Plants, animals and cultivated ecology in The Sustainable Backyard

After spending two months researching a particular subject, it’s difficult  to summarize all that is worth mention, or even the highlights, in one blog post.  To ease the challenge I have featured other voices, and will continue to post several more interviews of other key stakeholders, on the Sustainable Backyard.  However this post is meant as part two of Finding the Sustainable Backyard, Hamilton Gardens, the reward to virtual visitors in the form of a 60-photo slide show featuring the cultivated ecology within the Sustainable Backyard.

One major focus of my work with the Hamilton Permaculture Trust was redevelopment of their website, and as part of that work I created a virtual tour of the Sustainable Backyard.  Rather than duplicate that effort, I encourage readers to visit the main Sustainable Backyard page, and link directly to the virtual tour with a clickable map, which shows the garden design.  I have chosen different images for this slide show, and readers who view both should get a pretty good idea of what the Sustainable looks and feels like, and maybe even get a sense of the sounds and smells.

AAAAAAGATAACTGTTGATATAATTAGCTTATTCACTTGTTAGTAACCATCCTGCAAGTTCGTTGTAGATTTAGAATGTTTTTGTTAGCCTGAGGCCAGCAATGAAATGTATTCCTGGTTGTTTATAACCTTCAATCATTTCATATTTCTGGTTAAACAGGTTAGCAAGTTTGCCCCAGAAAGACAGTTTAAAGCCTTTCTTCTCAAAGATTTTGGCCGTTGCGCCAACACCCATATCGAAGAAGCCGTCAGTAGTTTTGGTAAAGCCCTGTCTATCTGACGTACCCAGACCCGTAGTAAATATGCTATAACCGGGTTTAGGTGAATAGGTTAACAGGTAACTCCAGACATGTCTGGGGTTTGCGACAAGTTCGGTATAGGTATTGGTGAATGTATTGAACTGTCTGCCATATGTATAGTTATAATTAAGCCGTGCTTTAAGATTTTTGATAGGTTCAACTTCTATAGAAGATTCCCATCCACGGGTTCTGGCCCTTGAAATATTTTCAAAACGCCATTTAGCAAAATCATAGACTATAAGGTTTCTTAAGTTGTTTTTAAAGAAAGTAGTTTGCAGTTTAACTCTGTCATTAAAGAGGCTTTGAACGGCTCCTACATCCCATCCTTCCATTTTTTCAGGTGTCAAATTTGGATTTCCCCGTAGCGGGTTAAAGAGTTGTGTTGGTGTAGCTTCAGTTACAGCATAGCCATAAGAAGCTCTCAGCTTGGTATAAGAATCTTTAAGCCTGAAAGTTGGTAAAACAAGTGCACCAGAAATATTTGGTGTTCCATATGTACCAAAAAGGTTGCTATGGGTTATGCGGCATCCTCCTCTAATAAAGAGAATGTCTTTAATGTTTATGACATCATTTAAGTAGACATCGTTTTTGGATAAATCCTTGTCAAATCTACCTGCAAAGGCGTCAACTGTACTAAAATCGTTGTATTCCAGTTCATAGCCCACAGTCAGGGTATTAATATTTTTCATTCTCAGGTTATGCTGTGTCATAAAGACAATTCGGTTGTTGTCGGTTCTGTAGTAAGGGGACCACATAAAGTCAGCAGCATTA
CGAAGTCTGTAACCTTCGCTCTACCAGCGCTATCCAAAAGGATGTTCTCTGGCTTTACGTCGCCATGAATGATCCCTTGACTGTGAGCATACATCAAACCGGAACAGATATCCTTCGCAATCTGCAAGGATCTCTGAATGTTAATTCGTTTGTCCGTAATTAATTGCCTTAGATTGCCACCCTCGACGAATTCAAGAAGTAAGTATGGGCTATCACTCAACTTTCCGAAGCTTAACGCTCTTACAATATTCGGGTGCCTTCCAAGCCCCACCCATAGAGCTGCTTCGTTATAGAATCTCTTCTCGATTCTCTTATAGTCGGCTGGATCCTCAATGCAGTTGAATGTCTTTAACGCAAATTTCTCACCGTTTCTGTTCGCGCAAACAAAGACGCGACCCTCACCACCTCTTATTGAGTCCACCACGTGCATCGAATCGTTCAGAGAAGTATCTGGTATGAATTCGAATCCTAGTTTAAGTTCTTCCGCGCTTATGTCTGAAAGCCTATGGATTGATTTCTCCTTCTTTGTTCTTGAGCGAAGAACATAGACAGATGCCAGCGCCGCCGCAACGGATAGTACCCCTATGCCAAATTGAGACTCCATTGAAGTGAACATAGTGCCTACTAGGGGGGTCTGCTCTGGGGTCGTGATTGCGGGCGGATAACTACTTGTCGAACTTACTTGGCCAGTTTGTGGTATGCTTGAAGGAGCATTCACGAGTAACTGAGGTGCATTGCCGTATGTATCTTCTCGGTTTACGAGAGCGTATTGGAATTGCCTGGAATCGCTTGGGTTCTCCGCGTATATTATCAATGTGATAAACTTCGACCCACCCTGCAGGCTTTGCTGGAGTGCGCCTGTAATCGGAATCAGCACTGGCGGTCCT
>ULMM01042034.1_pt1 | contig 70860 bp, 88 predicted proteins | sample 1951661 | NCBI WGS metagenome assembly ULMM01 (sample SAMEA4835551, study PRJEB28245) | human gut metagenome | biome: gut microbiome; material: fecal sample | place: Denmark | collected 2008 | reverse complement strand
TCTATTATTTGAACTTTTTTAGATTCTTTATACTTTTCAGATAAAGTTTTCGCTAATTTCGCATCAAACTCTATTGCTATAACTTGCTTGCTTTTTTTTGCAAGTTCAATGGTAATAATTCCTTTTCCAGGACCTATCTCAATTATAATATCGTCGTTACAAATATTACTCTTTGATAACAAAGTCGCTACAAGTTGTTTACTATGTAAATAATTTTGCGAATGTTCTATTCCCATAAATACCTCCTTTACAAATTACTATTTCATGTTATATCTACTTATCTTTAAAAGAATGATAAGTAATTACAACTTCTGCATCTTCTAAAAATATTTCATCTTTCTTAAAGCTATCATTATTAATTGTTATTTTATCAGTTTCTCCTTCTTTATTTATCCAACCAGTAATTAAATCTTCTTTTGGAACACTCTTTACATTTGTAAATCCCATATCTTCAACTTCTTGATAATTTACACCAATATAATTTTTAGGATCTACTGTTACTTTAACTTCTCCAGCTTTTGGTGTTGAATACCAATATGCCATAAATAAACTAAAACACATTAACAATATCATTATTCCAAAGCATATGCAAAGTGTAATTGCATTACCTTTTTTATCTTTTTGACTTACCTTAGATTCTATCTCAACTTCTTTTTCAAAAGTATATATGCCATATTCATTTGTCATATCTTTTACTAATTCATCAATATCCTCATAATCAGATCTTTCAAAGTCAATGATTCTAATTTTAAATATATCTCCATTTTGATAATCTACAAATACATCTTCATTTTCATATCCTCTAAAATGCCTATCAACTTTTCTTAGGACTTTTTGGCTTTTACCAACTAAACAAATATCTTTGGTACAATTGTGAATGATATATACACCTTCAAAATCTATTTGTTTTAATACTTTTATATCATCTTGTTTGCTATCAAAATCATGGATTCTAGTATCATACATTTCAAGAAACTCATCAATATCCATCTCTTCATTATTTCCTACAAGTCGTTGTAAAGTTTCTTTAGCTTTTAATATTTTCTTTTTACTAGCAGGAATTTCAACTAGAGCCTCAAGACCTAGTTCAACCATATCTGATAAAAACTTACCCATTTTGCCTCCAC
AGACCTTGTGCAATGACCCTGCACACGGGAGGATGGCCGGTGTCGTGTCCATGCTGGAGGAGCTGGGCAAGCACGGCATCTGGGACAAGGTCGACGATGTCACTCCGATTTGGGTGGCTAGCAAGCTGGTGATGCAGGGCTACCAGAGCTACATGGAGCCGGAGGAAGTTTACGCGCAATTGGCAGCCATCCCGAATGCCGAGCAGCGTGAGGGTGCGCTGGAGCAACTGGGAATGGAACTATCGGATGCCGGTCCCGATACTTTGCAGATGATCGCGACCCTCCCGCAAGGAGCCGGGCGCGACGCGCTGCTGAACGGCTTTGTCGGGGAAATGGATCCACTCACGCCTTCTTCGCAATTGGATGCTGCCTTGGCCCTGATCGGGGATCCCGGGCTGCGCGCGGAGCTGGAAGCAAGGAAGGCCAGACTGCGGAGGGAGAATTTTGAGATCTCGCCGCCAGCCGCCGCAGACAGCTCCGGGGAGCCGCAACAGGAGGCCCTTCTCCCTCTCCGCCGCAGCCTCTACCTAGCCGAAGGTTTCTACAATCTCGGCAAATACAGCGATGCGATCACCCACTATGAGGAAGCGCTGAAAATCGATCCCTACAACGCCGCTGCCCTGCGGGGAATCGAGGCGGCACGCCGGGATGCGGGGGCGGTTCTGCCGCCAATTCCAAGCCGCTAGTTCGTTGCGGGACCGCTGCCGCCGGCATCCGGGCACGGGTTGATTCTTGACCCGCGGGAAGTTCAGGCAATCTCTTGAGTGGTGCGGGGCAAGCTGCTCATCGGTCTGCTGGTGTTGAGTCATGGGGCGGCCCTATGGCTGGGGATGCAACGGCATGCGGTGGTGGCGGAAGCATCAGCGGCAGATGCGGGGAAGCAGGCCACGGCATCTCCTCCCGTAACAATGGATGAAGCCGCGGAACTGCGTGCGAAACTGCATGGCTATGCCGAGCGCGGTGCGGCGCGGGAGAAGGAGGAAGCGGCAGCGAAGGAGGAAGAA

As you view the slide show, I ask the reader to consider the following questions:

What unique challenges does a permaculture garden located within a public garden face?       and…

How does the Sustainable Backyard address (or not address) these challenges?

I would love to hear your responses, so when you’re done watching the show, please take a moment and write a comment.  Also, if you’d like a caption or more information on a particular image, let me know!

If you’d like to stop to read the interpretive panels, roll your mouse over the show to reveal controls. The show is 4 minutes, and I’d recommend opening your favorite radio station on Pandora or Live 365 while you watch.

This slideshow requires JavaScript.

Learn more about the history and development of the Sustainable Backyard and other initiatives of the Hamilton Permaculture Trust by visiting the  Hamilton Permaculture Trust website.

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